Lately, there has been an explosion of literature exploring the the relationship between one’s practical situation and one’s knowledge. Some involved in this discussion have suggested that facts about a person’s practical situation might affect whether or not a person knows in that situation, holding fixed all the things standardly associated with knowledge (like evidence, the reliability of one’s cognitive faculties, and so on). According to these “pragmatic encroachment” views, then, one’s practical situation encroaches on one’s knowledge. Though we won’t (...) endorse pragmatic encroachment here, we find the view intriguing, and it’s popularity warrants carefully considering it’s implications. One potential avenue of exploration concerns religious epistemology, in particular, whether pragmatic encroachment has consequences concerning the epistemic requirements of atheism. We begin the journey down that avenue by connecting Pascal’s Wager to pragmatic encroachment in order to defend this conditional: If there is pragmatic encroachment, then it is ceteris paribus more difficult to know that atheism is true (if it is) than it is to know that God exists (if God does exist). (shrink)
Titian's Rape of Europa is highly praised for its luminous colors and sensual textures. But the painting has an overlooked dark side, namely that it eroticizes rape. I argue that this is an ethical defect that diminishes the painting aesthetically. This argument-that an artwork can be worse off qua work of art precisely because it is somehow ethically problematic-demonstrates that feminist concerns about art can play a legitimate role in art criticism and aesthetic appreciation.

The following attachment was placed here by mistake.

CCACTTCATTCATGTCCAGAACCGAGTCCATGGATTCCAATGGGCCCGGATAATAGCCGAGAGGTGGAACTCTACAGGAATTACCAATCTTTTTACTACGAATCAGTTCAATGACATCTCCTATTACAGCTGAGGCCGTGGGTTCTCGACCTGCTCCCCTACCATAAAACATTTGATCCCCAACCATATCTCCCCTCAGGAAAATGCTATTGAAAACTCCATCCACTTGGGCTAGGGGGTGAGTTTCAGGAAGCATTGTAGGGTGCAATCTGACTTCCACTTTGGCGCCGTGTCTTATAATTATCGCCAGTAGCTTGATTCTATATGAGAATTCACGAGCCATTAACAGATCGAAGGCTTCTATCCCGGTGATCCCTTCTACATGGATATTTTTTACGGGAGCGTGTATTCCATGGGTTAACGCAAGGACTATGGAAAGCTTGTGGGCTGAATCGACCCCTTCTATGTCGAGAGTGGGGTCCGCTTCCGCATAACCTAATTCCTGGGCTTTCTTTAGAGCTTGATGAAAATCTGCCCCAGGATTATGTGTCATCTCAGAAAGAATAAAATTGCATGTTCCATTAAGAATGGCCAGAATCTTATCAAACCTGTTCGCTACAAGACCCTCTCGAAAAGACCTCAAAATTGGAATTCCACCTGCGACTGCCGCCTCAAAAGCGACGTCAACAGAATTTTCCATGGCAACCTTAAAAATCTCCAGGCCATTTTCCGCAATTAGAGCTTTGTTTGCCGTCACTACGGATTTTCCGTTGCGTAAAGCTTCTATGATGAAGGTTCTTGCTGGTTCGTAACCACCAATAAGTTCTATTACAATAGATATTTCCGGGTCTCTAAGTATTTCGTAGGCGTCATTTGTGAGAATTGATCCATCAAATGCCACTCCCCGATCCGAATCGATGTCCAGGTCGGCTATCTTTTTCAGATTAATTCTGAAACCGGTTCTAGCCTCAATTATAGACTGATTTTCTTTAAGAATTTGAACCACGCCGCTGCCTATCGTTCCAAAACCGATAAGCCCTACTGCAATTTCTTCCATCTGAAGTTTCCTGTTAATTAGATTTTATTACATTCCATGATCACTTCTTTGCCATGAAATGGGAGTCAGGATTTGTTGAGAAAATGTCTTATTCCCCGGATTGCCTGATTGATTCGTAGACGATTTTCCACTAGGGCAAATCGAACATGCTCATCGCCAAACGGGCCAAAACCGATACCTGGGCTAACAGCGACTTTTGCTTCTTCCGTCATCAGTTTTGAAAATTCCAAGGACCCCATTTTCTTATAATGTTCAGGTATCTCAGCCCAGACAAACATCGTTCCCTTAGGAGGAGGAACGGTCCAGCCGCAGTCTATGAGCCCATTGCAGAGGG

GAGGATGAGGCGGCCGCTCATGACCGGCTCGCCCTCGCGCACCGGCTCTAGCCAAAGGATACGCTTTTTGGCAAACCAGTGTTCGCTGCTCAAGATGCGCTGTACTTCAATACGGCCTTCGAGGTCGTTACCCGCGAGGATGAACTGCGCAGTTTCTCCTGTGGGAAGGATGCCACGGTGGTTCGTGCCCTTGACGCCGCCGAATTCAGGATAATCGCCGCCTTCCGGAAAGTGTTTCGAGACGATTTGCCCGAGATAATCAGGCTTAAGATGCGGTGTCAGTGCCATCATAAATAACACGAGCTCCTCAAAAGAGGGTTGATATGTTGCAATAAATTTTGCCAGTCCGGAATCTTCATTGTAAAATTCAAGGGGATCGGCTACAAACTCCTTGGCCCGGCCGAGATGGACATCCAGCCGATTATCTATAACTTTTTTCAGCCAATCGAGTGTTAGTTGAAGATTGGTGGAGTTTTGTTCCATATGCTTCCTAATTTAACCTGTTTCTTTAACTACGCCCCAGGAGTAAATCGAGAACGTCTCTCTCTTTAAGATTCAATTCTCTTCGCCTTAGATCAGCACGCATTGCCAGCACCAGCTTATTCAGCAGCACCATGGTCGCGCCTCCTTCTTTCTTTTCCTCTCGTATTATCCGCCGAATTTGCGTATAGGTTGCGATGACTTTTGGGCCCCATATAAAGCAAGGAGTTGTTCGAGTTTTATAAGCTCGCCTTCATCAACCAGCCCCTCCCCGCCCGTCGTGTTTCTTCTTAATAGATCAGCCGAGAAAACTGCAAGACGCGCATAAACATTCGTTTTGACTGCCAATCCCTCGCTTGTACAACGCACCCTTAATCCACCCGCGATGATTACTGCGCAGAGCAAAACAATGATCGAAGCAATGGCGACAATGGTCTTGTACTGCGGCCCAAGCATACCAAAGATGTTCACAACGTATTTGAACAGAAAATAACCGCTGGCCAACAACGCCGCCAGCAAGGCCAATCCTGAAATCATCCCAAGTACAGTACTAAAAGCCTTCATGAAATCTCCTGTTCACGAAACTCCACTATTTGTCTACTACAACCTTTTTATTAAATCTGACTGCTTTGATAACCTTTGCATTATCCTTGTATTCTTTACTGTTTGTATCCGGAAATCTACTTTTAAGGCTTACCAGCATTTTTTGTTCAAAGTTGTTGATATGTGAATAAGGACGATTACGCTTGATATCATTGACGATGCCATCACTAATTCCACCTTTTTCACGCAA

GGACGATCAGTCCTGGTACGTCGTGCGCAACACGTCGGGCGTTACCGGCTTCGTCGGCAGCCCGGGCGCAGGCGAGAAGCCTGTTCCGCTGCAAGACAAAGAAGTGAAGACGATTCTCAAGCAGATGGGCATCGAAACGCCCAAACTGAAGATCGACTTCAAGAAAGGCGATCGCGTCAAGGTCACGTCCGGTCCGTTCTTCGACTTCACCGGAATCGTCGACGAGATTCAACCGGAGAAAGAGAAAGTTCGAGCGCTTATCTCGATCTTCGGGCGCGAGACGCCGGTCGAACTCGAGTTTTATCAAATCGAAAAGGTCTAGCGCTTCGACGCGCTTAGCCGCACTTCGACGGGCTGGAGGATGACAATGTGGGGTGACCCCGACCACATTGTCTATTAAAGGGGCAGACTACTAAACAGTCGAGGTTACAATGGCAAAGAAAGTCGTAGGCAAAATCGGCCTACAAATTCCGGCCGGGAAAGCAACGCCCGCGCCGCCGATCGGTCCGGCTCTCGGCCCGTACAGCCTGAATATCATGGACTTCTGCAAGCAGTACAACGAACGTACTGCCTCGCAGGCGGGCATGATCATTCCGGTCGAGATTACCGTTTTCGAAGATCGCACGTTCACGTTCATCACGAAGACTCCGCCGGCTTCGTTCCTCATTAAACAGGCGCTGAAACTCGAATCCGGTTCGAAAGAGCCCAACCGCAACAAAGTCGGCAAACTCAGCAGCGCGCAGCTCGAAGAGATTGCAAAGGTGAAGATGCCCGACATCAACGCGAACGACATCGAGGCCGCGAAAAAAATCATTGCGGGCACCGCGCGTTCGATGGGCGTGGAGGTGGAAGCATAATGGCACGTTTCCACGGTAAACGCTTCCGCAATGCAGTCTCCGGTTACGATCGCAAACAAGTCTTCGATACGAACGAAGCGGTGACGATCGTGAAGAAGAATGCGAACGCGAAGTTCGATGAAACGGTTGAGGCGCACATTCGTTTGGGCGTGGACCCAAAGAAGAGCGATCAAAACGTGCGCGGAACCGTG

Organs available for transplantation are scarce and valuable medical resources and decisions about who is to receive them should not be made more difficult by complicated calculations of desert. Consideration of likely clinical outcome must always take priority when allocating such a precious resource otherwise there is a danger of wasting that resource. However, desert may be a relevant concern in decision-making where the clinical risk is identical between two or more potential recipients of organs. Unlikely as this scenario is, (...) such a decision procedure makes clear the interdependence of organ recipient and organ donor and hints at potential disadvantages for those who are willing to accept but unwilling to donate organs (free-riders). A combined opting-out and preference system weakens many of the objections to opting-out systems and may make the decision to donate organs on behalf of their deceased relatives easier for families. (shrink)
The theme of this article is a rise in notions of a planetary community, and the tensions this evokes in global-local and universal-contextual debates. The primary focus is the realization that new visions are needed to respond to ecological dilemmas in a culturally diverse yet global world and interconnected Earth. Of the many ways to discuss this, I first consider the growing interest in and expansion of biodemocracy as a way to combine these dimensions. Insights and issues from postmodern perspectives (...) follow this, surveying the suspicion of what lurks behind “global.” The next segment turns to ecological postmodernists who realize that a unifying path must be found for a viable planetary future. A brief and final section considers the Earth Charter to be an initiative responsive to postmodern pressures, and yet seeking a global vision and common ground for an emerging world community. (shrink)
This paper discusses the criticisms that exist about corporate use of ethics advice by bioscience companies and offers suggestions on how ethics advisors can be used so as to maximize their utility and avoid the criticism.
The Sundarban forest in southern Bengal was for many centuries a frontier zone—an economic frontier for communities of wet rice farmers who brought with them technologies and forms of social organization from points further to the west; a political frontier for large centralized states expanding from North India; and a cultural frontier for the worldwide community of Muslims. This paper investigates the forces that, between the thirteenth and eighteenth centuries, lay behind the transformation of Bengal's natural forest into rice paddy, (...) a transformation that was accompanied by conversion to Islam, state formation, and the evolution of new land tenures. (shrink)